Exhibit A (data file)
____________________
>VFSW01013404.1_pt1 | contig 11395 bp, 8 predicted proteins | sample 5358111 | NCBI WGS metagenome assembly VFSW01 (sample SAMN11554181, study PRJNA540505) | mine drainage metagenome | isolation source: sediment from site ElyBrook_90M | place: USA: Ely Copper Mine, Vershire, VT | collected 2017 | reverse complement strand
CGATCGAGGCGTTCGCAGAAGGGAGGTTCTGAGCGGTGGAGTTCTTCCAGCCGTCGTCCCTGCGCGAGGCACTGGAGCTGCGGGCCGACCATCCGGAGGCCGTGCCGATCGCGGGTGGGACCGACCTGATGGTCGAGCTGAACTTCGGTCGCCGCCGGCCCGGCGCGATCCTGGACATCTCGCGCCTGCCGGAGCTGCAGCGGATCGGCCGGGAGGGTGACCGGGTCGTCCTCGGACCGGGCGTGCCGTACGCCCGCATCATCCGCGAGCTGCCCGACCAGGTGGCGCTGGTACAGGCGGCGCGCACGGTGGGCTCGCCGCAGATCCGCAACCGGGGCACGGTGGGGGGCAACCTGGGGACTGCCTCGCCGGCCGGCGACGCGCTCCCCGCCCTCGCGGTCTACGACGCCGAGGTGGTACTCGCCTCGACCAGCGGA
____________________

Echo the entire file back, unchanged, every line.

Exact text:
>VFSW01013404.1_pt1 | contig 11395 bp, 8 predicted proteins | sample 5358111 | NCBI WGS metagenome assembly VFSW01 (sample SAMN11554181, study PRJNA540505) | mine drainage metagenome | isolation source: sediment from site ElyBrook_90M | place: USA: Ely Copper Mine, Vershire, VT | collected 2017 | reverse complement strand
CGATCGAGGCGTTCGCAGAAGGGAGGTTCTGAGCGGTGGAGTTCTTCCAGCCGTCGTCCCTGCGCGAGGCACTGGAGCTGCGGGCCGACCATCCGGAGGCCGTGCCGATCGCGGGTGGGACCGACCTGATGGTCGAGCTGAACTTCGGTCGCCGCCGGCCCGGCGCGATCCTGGACATCTCGCGCCTGCCGGAGCTGCAGCGGATCGGCCGGGAGGGTGACCGGGTCGTCCTCGGACCGGGCGTGCCGTACGCCCGCATCATCCGCGAGCTGCCCGACCAGGTGGCGCTGGTACAGGCGGCGCGCACGGTGGGCTCGCCGCAGATCCGCAACCGGGGCACGGTGGGGGGCAACCTGGGGACTGCCTCGCCGGCCGGCGACGCGCTCCCCGCCCTCGCGGTCTACGACGCCGAGGTGGTACTCGCCTCGACCAGCGGA